Keeping your front wheel down on climbs

When you are doing a seated climb up a steep trail, do you ever feel like the front end of your bike is wanting to pop up? This is really a result of a couple of things and can be easily thwarted by making an adjustment. There are a few adjustments you can choose from. I will discuss three below.

Most of us, when we feel the front end of our bike wanting to pull an untimely wheelie, will try to compensate for this by scooting our weight farther forward on the saddle. Instead of riding on the body of the saddle, we may start riding on the nose. This pushes more of our weight forward onto the handlebars keeping the front end of our bike down. The trade off of this technique is that: 1. you lose body weight on the rear tire which can lead to loss of traction and 2. it is not comfortable! Riding on the nose of the saddle is awkward and unsustainable.

Another common tactic that can help with this problem is to remove some headset spacers before you start the ride. Most of us like to run a few headset spacers between the headset and the stem. Doing so increases your handlebar height which many times makes for a more comfortable riding position. By removing one or some of these spacers (removing 5-10mm will make a big difference) you can lower the whole front part of your bike’s cockpit. This will put a little more of your body weight on the front end of the bike keeping your front wheel down while climbing.

The drawback to this strategy is that you will need to adjust your body to a new position. As you are doing this, your arms may become more tired with more weight on your handlebars or your back might ache a little as it gets used to the new position. For many mountain bikers this new position will be more “racy” and less comfortable.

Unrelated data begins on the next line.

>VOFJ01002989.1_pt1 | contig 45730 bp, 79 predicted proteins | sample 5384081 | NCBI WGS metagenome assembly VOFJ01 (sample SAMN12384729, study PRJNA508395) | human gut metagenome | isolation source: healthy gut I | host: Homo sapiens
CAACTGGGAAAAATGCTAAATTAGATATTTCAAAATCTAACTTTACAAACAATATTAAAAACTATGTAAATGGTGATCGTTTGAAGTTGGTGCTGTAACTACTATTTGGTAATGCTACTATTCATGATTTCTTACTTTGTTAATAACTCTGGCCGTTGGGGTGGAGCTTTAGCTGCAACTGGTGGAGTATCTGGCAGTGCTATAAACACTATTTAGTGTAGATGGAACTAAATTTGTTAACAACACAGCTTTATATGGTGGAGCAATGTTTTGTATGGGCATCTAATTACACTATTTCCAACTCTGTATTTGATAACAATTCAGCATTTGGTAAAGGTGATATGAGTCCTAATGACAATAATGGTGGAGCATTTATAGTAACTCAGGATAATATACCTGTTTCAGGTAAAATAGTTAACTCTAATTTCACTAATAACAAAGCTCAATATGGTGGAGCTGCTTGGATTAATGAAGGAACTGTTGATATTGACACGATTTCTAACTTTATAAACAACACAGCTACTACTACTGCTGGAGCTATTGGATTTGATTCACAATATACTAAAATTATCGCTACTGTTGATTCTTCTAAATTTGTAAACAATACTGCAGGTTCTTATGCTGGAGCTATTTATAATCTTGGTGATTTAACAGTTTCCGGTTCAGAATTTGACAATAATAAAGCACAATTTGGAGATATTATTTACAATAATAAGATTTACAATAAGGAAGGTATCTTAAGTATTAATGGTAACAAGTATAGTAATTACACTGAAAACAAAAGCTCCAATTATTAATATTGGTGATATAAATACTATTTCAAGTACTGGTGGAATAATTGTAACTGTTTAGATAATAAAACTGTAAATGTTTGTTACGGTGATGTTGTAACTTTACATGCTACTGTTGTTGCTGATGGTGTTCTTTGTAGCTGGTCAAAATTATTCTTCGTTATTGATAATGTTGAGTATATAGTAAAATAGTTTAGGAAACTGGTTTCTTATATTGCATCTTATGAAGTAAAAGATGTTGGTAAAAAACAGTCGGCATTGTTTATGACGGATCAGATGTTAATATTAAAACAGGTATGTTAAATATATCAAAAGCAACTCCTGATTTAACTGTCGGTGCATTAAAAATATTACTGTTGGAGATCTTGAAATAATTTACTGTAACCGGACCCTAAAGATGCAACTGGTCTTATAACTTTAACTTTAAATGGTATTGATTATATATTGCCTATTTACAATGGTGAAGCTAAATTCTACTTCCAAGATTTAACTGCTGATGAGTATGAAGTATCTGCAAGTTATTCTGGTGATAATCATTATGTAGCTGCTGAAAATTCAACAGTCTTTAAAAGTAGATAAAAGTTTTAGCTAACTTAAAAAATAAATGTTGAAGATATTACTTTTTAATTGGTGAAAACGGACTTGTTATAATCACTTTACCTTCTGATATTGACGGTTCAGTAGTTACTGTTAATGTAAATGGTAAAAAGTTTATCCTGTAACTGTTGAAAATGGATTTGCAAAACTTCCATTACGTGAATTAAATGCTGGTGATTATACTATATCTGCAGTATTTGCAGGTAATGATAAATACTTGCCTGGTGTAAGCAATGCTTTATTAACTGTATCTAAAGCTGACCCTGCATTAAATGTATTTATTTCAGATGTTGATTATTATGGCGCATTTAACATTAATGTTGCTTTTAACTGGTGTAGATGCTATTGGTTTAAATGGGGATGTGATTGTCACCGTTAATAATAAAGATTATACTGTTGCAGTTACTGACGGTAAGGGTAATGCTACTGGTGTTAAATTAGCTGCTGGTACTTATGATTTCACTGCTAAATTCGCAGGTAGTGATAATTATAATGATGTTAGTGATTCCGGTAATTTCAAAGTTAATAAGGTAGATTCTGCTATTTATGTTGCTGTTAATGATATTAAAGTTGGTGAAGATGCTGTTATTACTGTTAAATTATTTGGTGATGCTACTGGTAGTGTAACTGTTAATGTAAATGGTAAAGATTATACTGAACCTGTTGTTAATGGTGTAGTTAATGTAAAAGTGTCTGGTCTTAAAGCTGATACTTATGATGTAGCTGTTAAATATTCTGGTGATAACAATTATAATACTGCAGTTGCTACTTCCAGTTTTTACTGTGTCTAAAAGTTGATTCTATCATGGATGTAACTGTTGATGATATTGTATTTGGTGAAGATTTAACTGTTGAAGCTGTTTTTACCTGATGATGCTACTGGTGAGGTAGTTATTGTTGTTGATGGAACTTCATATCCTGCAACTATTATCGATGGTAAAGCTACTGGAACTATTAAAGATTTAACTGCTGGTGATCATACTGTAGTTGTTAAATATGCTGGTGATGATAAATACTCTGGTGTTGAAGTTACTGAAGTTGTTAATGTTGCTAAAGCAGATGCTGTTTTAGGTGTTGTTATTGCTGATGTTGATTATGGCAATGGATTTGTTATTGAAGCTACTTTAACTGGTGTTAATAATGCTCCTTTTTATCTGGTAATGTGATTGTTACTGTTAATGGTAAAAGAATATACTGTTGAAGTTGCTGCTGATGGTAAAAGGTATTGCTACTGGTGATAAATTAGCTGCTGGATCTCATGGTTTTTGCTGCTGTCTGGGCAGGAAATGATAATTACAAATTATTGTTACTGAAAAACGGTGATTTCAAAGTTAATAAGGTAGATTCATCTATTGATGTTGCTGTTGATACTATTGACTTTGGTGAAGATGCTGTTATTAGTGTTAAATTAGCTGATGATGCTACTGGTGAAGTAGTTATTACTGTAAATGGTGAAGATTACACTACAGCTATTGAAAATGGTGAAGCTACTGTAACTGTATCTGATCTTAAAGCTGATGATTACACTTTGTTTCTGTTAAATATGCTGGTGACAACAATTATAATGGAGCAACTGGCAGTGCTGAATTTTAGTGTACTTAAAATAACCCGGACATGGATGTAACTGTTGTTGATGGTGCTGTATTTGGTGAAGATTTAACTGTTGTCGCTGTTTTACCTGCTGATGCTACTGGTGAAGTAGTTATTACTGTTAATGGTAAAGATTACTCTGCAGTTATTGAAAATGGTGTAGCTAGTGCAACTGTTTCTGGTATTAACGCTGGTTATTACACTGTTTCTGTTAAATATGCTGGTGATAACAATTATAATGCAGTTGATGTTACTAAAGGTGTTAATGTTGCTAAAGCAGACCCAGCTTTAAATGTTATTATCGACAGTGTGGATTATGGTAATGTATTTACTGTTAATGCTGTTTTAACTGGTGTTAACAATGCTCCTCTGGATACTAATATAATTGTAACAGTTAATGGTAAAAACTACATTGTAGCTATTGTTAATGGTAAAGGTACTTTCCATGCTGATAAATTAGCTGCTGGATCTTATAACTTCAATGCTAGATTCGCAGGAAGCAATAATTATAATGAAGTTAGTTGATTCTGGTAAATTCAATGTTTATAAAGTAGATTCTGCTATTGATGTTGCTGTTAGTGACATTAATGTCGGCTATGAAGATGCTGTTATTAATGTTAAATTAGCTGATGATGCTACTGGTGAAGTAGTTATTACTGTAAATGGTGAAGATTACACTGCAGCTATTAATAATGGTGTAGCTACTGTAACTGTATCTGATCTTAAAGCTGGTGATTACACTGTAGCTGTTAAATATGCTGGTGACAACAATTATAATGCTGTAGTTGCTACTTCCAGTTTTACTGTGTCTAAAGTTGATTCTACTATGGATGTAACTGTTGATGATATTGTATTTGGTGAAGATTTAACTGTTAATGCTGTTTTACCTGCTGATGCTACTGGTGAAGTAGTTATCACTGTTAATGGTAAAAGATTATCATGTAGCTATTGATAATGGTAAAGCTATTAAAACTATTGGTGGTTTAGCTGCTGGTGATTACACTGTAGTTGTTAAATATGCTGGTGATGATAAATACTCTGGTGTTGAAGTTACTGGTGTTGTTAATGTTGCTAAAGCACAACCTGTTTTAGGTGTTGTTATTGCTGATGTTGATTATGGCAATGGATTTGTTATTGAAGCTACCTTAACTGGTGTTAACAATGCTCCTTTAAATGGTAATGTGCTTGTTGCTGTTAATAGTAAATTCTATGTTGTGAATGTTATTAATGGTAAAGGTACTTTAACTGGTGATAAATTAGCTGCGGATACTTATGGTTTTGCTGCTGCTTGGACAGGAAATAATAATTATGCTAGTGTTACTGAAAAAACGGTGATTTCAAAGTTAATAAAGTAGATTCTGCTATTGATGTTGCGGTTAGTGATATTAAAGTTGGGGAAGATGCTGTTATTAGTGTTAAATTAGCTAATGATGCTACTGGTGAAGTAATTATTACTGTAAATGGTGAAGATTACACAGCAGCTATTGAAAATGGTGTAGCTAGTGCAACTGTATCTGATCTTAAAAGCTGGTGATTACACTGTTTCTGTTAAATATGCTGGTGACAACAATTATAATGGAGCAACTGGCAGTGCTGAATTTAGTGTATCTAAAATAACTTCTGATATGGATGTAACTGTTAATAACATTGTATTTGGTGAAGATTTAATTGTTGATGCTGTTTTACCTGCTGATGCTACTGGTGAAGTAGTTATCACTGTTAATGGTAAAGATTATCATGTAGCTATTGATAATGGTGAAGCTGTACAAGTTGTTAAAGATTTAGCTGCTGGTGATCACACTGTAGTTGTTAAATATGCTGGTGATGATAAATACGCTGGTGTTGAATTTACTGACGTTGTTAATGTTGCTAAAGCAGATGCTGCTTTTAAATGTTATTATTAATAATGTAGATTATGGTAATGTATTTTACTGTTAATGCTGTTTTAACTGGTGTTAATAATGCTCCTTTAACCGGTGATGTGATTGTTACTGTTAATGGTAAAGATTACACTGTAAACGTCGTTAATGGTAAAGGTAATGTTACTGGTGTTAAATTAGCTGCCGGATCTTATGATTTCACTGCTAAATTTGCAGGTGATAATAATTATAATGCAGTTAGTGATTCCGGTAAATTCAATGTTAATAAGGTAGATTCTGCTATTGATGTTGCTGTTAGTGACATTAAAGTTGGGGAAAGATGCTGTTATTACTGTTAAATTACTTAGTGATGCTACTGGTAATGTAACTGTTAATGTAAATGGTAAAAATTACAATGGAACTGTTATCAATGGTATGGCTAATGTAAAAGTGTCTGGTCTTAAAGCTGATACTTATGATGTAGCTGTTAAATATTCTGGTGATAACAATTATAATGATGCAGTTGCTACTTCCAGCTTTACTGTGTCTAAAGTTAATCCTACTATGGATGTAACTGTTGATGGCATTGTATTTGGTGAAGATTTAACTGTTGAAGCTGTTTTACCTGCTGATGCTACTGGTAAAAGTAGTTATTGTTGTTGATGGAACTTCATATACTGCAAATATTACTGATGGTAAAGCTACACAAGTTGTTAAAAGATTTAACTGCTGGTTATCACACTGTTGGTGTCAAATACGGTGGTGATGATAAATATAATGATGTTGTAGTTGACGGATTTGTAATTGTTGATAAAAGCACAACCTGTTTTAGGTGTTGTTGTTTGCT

The strategy I have recently learned that has really alleviated this problem is to smooth out my pedal stroke. Many times the front wheel wants to pop up because of a choppy pedal stroke. To smooth things out, you really have to focus on the bottom of your pedaling stroke. As your foot is passing through the bottom of the stroke, pretend you were scraping gum off the bottom of your shoe and pull your leg up accordingly. This will smooth out the bottom of your stroke which is the most difficult part of smooth pedal strokes. Get this down and you will drastically reduce the front wheel popping up affect.

What are the downsides? It takes practice and concentration. It is not easy to switch over from a choppy pedal stroke to a smooth one but as you practice smoothing out your pedal stroke you immediately become more efficient in both power transfer and energy expenditure which are cool by products of this technique change.